Night Flight’s video profile of Dire Straits — originally airing on August 15, 1986, and now available on Night Flight Plus — offers a look at both the UK and the US videos for “Walk of Life,” a song which was not only one of the band’s biggest hits, but which one nervy editor suggests can improve the ending of any movie!
Dire Straits had earned plenty of critical and commercial respect for their first four records, with songs like “Sultans of Swing” and “Industrial Disease” becoming album rock radio staples.
The release of Brothers in Arms in the spring of 1985, however, catapulted the band to their biggest level of success.
The album debuted at #1 on the UK charts, spent nine weeks at #1 on the US Billboard chart, and even set a Guinness World Record for being the first album in the nascent CD format to sell a million copies.
Its lead US single, “Money for Nothing,” was the band’s first #1 Top 40 hit, won a Grammy for Best Rock Performance by a Duo or Group with Vocal, and its accompanying music video won Video of the Year at the third MTV Video Music Awards.
In this profile, broadcast after the band’s two Grammy wins, you will be treated to many unique videos created for the band’s songs, along with exclusive interview footage with Knopfler, where he addressed some of his feelings about the art form.
In one segment, he stated that he would leave directors alone to dramatize his music as they liked, since they should be accorded the same artistic freedom as filmmakers that he enjoyed as a musician.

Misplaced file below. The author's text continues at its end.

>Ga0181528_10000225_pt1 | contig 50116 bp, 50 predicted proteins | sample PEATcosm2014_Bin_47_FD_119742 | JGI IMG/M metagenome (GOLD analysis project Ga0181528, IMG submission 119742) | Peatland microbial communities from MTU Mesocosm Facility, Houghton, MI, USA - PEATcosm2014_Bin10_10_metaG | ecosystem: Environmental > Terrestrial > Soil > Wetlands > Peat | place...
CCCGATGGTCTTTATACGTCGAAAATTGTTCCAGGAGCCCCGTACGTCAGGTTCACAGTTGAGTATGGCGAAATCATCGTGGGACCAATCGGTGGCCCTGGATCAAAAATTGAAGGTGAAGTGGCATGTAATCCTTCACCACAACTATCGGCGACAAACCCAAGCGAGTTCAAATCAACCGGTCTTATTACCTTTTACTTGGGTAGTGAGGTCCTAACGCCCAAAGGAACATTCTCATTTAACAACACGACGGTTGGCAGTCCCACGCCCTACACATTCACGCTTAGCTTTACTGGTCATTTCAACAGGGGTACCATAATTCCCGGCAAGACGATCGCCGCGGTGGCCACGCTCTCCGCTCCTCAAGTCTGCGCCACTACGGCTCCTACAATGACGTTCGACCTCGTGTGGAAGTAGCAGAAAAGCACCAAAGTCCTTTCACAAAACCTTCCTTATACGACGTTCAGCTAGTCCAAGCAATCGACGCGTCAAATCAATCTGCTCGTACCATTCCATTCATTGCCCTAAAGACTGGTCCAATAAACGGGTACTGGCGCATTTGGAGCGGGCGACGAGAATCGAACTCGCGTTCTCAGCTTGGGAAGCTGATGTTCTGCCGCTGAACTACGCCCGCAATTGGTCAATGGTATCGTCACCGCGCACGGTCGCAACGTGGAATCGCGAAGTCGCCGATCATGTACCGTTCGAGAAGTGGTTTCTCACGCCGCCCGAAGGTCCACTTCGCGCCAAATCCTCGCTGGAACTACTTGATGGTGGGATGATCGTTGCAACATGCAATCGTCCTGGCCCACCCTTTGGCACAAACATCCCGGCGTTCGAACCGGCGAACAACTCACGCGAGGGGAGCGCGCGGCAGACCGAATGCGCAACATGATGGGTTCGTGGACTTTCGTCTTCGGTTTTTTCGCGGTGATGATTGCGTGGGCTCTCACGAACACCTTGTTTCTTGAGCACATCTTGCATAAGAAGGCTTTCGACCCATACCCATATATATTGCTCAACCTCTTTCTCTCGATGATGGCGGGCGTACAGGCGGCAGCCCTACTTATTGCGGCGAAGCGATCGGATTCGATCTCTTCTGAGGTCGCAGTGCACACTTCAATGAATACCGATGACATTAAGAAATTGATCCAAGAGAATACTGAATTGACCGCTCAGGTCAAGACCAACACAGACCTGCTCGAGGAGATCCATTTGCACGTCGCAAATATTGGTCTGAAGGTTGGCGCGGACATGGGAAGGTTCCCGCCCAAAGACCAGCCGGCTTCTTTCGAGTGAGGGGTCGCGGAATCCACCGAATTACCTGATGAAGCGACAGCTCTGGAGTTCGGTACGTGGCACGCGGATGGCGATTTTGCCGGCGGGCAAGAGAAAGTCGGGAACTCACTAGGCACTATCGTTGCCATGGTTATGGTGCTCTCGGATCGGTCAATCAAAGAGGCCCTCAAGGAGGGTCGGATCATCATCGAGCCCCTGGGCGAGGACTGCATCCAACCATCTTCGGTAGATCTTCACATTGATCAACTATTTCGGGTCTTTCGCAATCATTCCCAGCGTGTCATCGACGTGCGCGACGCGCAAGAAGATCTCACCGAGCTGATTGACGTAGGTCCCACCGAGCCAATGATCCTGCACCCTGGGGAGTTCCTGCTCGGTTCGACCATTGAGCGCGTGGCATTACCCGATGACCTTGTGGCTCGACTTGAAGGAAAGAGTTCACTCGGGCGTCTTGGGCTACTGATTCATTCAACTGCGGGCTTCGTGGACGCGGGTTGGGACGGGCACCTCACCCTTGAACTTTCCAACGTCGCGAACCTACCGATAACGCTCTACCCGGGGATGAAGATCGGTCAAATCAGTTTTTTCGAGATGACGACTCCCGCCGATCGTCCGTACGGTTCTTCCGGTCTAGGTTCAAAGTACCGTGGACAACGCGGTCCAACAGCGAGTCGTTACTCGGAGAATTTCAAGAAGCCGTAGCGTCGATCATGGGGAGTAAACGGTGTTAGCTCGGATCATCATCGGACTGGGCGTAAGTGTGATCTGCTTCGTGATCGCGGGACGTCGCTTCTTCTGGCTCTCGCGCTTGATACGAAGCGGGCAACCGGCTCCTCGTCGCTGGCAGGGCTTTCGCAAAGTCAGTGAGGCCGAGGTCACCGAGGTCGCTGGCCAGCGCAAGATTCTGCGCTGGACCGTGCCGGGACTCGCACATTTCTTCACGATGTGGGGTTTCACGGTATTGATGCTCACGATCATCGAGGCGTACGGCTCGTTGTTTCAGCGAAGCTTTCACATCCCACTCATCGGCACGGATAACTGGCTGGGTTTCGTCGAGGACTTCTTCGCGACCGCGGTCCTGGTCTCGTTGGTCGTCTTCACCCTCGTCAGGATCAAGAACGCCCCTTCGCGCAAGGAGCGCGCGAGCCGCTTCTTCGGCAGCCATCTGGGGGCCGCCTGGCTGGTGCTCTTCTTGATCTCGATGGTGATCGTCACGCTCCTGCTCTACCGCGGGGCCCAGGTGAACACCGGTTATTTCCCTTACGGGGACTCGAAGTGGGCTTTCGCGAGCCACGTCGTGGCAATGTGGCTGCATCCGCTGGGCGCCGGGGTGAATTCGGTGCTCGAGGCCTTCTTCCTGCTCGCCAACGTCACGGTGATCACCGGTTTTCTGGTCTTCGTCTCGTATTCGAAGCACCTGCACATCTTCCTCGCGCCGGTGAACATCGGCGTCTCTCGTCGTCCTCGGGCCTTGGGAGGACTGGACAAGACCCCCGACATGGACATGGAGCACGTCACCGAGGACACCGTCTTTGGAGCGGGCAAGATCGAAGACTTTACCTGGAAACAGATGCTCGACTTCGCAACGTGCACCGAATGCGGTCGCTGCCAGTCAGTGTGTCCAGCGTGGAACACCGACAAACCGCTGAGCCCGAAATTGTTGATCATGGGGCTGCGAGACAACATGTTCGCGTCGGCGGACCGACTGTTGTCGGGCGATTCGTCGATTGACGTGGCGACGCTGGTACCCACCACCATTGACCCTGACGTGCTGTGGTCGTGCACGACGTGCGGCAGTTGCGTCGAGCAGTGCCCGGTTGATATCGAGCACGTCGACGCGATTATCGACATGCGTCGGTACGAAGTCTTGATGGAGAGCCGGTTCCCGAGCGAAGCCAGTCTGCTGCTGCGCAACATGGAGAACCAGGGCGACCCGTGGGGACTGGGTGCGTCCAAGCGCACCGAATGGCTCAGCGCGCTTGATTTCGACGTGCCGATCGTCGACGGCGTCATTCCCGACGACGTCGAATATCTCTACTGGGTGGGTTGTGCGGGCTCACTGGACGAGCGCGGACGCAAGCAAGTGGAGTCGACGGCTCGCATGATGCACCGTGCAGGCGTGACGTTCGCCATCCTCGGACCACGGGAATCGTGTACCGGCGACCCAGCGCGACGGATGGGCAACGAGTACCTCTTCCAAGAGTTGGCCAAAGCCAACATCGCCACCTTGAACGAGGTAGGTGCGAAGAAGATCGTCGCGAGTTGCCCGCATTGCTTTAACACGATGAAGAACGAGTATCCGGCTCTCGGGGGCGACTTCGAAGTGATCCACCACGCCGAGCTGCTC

The three videos from the Making Movies album directed by photographer and commercial artist Lester Bookbinder — “Romeo and Juliet,” “Tunnel of Love,” and “Skateaway” — are a prime example of this cooperative mindset. This trio was packaged into a twenty minute short that played in theaters and was an early home video success.
However, upon the release of Brothers in Arms, Knopfler had soured on the process.
Where he had been an active dramatic participant in clips for “Tunnel of Love” and “Private Investigations,” for the singles from Brothers, he chose only to appear in performance footage or occasional candid moments.
Steve Barron, who directed two videos for the album, said,
“The problem was that Mark Knopfler was very anti-videos. All he wanted to do was perform, and he thought that videos would destroy the purity of songwriters and performers.”
“Walk of Life” was the first video offered to American television outlets, though it was not the first single released from the album.
Filmed in the tunnel that runs under the Thames from London Docklands to Greenwich, it depicted a young busker portrayed by Tom Jennings, dressed as Knopfler often dressed in concert, playing the iconic 1937 silver steel guitar from the cover of the album, performing for change from London commuters, with some cutaways to a daylight concert by the band.
After the smash success of “Money for Nothing,” “Walk of Life” was earmarked as the followup single, but record executives requested another video to be made for the song, feeling the first version wasn’t clicking. A recent USC Film School graduate, Stephen R. Johnson, got the assignment.
The new clip featured another performance of the band, this time intercut with dozens of moments from American sporting events.